What does this blog’s title mean? Read the following excerpt from Dan Gainor’s article at foxnews.com, which, in the course of outlining what a good week the Trump administration has had (not that you’d know it from the usual mainstream media suspects), mentions Kanye West’s endorsement of Donald Trump, and you’ll have your answer:
Then there was the Kanye West storyline, which has quickly become one of the most bizarre narrative changes in the entire Trump presidency. West, who initially tweeted support for an African-American conservative, ended the week trolling Twitter like his friend President Trump. He was even photographed sporting a Make America Great Again hat.
West set the ball rolling with support for Turning Point USA Communications Director Candace Owens. He tweeted: “I love the way Candace Owens thinks,” on April 21. The Internet nearly collapsed under the weight of tweets and think pieces, most of them negative.
The Washington Post ran 29 separate Kanye West stories and opinion pieces in one week, including saying he was an “alt-right darling,” discussing his “bizarre political evolution,” and saying how he “fell for the worst black Republican sales pitch there is.”
The Twitter mob quickly descended on the rapper. Celebrities who unfollowed Kanye read like a Who’s Who of music: Rihanna, Katy Perry, Drake, Nicki Minaj and Justin Bieber all disconnected. Late-night TV hosts piled on and then something else crazy happened.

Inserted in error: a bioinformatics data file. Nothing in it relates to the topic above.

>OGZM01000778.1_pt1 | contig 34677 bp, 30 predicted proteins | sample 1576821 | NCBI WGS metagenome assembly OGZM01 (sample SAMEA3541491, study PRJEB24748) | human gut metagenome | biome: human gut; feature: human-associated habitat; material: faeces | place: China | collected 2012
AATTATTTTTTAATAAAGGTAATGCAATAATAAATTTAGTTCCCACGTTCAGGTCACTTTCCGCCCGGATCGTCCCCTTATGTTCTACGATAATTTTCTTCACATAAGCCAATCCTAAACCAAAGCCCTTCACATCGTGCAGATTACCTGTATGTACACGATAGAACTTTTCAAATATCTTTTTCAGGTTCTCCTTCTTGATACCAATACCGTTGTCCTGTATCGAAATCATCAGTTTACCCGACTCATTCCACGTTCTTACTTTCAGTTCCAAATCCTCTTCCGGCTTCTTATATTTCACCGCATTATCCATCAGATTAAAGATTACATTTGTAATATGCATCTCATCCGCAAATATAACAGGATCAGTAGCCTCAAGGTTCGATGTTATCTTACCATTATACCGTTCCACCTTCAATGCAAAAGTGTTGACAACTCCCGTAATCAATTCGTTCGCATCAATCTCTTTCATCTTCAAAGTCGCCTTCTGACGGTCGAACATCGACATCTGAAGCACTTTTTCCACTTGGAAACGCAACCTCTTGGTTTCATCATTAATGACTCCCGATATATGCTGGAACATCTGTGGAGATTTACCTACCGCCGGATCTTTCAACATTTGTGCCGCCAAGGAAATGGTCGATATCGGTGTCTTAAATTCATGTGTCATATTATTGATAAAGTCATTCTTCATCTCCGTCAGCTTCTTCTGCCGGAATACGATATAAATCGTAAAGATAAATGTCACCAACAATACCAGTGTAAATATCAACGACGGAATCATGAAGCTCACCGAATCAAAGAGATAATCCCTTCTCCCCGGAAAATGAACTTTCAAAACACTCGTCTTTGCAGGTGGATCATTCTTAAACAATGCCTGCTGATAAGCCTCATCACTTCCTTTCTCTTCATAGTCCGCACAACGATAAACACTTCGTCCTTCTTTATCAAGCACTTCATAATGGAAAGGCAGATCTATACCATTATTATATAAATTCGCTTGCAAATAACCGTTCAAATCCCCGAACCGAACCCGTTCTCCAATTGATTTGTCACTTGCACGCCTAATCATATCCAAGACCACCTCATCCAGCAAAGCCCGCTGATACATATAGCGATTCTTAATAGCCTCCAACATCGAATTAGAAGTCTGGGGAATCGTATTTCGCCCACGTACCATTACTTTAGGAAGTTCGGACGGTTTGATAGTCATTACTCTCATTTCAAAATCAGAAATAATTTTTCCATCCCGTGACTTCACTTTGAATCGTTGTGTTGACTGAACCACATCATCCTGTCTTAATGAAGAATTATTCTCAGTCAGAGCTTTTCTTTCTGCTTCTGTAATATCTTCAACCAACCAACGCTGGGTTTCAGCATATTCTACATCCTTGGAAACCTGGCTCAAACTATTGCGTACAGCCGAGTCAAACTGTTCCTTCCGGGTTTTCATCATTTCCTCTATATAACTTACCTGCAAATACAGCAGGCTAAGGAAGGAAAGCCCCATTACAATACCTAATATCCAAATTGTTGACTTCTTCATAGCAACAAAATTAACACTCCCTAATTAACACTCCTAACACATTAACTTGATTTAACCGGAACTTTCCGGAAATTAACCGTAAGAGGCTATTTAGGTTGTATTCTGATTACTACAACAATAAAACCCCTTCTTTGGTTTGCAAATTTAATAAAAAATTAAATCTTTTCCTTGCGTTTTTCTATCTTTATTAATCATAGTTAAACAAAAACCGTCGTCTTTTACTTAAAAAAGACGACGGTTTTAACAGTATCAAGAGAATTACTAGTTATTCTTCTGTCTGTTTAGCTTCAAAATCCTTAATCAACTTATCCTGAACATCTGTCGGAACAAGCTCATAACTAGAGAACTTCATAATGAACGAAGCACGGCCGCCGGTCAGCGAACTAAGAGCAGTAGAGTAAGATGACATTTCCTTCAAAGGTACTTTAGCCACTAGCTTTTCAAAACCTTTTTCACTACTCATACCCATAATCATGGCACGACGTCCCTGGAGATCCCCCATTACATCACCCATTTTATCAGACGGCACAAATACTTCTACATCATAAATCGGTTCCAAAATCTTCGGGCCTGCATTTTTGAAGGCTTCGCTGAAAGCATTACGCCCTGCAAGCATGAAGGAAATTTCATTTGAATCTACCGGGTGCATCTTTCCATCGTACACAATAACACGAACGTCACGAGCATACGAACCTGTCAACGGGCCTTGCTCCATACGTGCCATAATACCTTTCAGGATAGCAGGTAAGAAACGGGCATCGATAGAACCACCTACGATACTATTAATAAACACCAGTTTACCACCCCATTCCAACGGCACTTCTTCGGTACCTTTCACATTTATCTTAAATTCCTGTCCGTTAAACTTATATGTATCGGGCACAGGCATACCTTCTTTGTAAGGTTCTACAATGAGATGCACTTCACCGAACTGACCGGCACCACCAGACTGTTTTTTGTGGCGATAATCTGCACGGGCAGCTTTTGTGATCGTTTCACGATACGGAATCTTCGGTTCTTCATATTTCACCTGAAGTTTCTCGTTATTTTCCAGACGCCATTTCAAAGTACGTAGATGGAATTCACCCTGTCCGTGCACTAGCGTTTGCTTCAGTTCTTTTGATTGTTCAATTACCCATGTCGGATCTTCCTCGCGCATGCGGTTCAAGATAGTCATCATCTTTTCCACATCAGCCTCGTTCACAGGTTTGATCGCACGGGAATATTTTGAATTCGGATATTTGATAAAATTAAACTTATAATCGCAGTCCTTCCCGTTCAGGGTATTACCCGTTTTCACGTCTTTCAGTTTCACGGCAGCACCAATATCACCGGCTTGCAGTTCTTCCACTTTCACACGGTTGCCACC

Chance the Rapper gave Kanye his support.
What followed terrified media types and the left even more. Chance tweeted: “Black people don’t have to be democrats.” Those were like the modern version of George Carlin’s “Seven Dirty Words.” If President Trump’s sudden rapper influx could actually impact voters, it might alter elections for years.
The anti-Kanye West hate fest was fueled by anti-dragon power. The Hollywood Reporter asked: “Did Kanye West Just Kill His Brand?”
The comments from journalists were almost indistinguishable from equally panicked liberals.
What are they afraid of? That a Black entertainer, who apparently is influential among young people – not just Blacks, either – dared to say something different than what they expect/demand of all Black people? And that he was seconded by another influential Black entertainer?
Look, I don’t know much about Kanye West’s or Chance the Rapper’s music. And I don’t consider their political opinions to have any more weight than anyone else’s.
But what I do know is that, if they start to break the ideological monopoly on young Black people that the hard left currently owns – even if it is just a little (say, 5% – 8%) – the Democrat Party is going to be in a world of trouble.
Because without owning the Black vote, virtually in its entirety, Democrats will lose elections that currently seem unlosable.
In other words, God help Democrats if Black people think and consider both sides instead of marching in lockstep to their fife and drum.